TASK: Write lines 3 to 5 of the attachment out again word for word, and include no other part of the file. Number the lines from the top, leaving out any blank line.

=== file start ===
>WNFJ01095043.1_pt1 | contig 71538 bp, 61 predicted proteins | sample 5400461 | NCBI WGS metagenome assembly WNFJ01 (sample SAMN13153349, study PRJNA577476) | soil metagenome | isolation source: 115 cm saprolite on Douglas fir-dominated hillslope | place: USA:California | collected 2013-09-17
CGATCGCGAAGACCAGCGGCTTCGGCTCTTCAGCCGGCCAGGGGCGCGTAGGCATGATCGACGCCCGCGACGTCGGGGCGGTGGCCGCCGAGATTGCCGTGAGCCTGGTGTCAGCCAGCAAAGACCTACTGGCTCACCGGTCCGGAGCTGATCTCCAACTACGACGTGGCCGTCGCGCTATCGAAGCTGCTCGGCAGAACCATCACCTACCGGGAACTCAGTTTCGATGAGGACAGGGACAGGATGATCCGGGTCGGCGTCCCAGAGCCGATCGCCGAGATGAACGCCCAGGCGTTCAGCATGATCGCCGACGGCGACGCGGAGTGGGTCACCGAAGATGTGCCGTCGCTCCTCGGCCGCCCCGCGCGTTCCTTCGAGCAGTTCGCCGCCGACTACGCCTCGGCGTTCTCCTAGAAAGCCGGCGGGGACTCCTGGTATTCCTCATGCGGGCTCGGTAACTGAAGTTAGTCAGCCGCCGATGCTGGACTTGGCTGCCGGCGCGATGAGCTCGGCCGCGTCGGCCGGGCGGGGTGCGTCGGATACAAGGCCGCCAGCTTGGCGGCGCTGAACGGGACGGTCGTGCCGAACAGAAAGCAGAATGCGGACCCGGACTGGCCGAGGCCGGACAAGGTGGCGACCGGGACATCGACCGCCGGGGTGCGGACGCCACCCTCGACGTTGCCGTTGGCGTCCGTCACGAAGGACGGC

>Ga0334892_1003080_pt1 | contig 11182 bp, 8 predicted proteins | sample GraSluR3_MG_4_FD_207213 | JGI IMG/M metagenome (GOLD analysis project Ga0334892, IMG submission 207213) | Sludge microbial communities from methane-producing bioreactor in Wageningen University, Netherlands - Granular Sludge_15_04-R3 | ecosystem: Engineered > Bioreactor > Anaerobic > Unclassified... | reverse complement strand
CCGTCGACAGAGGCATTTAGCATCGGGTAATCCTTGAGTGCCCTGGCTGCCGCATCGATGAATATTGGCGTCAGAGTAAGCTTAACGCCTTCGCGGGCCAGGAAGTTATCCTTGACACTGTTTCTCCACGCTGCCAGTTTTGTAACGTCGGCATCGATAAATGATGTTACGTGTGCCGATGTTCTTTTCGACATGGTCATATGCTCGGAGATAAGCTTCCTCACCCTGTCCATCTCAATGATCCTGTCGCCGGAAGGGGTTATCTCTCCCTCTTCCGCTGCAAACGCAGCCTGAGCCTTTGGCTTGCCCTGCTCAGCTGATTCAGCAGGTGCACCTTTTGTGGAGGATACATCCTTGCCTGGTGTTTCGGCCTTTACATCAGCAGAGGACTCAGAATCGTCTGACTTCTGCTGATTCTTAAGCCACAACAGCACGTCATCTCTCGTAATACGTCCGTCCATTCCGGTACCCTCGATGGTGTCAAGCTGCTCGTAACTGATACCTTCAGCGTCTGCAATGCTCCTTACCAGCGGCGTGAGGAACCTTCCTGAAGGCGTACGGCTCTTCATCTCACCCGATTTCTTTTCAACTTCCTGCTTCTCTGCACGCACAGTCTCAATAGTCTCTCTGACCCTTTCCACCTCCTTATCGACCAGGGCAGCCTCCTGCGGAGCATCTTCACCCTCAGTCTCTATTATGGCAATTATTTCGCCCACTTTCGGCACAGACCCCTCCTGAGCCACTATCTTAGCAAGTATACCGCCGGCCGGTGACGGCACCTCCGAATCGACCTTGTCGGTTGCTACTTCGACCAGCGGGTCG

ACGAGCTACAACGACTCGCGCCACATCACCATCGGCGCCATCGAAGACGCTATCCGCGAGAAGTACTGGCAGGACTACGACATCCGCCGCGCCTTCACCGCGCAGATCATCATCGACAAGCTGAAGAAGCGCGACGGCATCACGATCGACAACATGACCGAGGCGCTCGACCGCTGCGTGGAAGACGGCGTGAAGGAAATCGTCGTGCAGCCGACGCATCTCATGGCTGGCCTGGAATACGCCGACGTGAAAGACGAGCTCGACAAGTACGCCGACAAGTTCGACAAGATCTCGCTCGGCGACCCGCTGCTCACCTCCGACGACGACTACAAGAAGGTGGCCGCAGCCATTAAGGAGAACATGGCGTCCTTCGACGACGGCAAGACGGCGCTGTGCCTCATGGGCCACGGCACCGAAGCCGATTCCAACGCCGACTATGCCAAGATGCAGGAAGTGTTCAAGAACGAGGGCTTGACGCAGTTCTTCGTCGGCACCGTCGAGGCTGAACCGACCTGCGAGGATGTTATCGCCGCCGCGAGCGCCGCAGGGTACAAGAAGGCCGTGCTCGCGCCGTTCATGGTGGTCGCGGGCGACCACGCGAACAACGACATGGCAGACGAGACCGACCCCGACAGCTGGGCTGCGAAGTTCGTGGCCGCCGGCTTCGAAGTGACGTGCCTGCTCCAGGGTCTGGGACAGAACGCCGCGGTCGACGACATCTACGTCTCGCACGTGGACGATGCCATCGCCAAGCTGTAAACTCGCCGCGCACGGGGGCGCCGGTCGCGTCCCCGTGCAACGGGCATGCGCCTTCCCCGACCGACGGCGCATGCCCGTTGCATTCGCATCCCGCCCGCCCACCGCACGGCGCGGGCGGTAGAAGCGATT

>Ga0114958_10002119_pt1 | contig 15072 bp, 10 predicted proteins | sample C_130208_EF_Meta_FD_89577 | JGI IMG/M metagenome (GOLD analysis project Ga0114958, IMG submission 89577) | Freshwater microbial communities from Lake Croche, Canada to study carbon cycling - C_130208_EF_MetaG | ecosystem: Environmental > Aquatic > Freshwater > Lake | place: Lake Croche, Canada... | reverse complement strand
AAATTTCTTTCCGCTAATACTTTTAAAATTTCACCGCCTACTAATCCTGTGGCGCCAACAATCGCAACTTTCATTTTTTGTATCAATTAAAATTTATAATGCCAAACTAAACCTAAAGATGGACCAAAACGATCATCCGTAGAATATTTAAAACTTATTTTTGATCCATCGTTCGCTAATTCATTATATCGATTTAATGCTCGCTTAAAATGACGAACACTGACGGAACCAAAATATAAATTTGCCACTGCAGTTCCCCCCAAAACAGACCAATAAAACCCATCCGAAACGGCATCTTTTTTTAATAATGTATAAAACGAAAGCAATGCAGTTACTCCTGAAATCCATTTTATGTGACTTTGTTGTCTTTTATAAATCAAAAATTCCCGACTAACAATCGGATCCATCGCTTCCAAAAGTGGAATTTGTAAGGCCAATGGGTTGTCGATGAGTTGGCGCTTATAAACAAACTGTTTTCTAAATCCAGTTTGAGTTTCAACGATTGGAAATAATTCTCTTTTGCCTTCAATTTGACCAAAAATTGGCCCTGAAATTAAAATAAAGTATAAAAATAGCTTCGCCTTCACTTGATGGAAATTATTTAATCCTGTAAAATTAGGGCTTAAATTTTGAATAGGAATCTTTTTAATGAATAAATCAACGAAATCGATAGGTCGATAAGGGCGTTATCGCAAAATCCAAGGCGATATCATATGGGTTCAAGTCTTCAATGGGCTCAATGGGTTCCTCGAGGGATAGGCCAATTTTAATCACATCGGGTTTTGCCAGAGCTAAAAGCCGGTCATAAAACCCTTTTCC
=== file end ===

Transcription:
>Ga0334892_1003080_pt1 | contig 11182 bp, 8 predicted proteins | sample GraSluR3_MG_4_FD_207213 | JGI IMG/M metagenome (GOLD analysis project Ga0334892, IMG submission 207213) | Sludge microbial communities from methane-producing bioreactor in Wageningen University, Netherlands - Granular Sludge_15_04-R3 | ecosystem: Engineered > Bioreactor > Anaerobic > Unclassified... | reverse complement strand
CCGTCGACAGAGGCATTTAGCATCGGGTAATCCTTGAGTGCCCTGGCTGCCGCATCGATGAATATTGGCGTCAGAGTAAGCTTAACGCCTTCGCGGGCCAGGAAGTTATCCTTGACACTGTTTCTCCACGCTGCCAGTTTTGTAACGTCGGCATCGATAAATGATGTTACGTGTGCCGATGTTCTTTTCGACATGGTCATATGCTCGGAGATAAGCTTCCTCACCCTGTCCATCTCAATGATCCTGTCGCCGGAAGGGGTTATCTCTCCCTCTTCCGCTGCAAACGCAGCCTGAGCCTTTGGCTTGCCCTGCTCAGCTGATTCAGCAGGTGCACCTTTTGTGGAGGATACATCCTTGCCTGGTGTTTCGGCCTTTACATCAGCAGAGGACTCAGAATCGTCTGACTTCTGCTGATTCTTAAGCCACAACAGCACGTCATCTCTCGTAATACGTCCGTCCATTCCGGTACCCTCGATGGTGTCAAGCTGCTCGTAACTGATACCTTCAGCGTCTGCAATGCTCCTTACCAGCGGCGTGAGGAACCTTCCTGAAGGCGTACGGCTCTTCATCTCACCCGATTTCTTTTCAACTTCCTGCTTCTCTGCACGCACAGTCTCAATAGTCTCTCTGACCCTTTCCACCTCCTTATCGACCAGGGCAGCCTCCTGCGGAGCATCTTCACCCTCAGTCTCTATTATGGCAATTATTTCGCCCACTTTCGGCACAGACCCCTCCTGAGCCACTATCTTAGCAAGTATACCGCCGGCCGGTGACGGCACCTCCGAATCGACCTTGTCGGTTGCTACTTCGACCAGCGGGTCG

ACGAGCTACAACGACTCGCGCCACATCACCATCGGCGCCATCGAAGACGCTATCCGCGAGAAGTACTGGCAGGACTACGACATCCGCCGCGCCTTCACCGCGCAGATCATCATCGACAAGCTGAAGAAGCGCGACGGCATCACGATCGACAACATGACCGAGGCGCTCGACCGCTGCGTGGAAGACGGCGTGAAGGAAATCGTCGTGCAGCCGACGCATCTCATGGCTGGCCTGGAATACGCCGACGTGAAAGACGAGCTCGACAAGTACGCCGACAAGTTCGACAAGATCTCGCTCGGCGACCCGCTGCTCACCTCCGACGACGACTACAAGAAGGTGGCCGCAGCCATTAAGGAGAACATGGCGTCCTTCGACGACGGCAAGACGGCGCTGTGCCTCATGGGCCACGGCACCGAAGCCGATTCCAACGCCGACTATGCCAAGATGCAGGAAGTGTTCAAGAACGAGGGCTTGACGCAGTTCTTCGTCGGCACCGTCGAGGCTGAACCGACCTGCGAGGATGTTATCGCCGCCGCGAGCGCCGCAGGGTACAAGAAGGCCGTGCTCGCGCCGTTCATGGTGGTCGCGGGCGACCACGCGAACAACGACATGGCAGACGAGACCGACCCCGACAGCTGGGCTGCGAAGTTCGTGGCCGCCGGCTTCGAAGTGACGTGCCTGCTCCAGGGTCTGGGACAGAACGCCGCGGTCGACGACATCTACGTCTCGCACGTGGACGATGCCATCGCCAAGCTGTAAACTCGCCGCGCACGGGGGCGCCGGTCGCGTCCCCGTGCAACGGGCATGCGCCTTCCCCGACCGACGGCGCATGCCCGTTGCATTCGCATCCCGCCCGCCCACCGCACGGCGCGGGCGGTAGAAGCGATT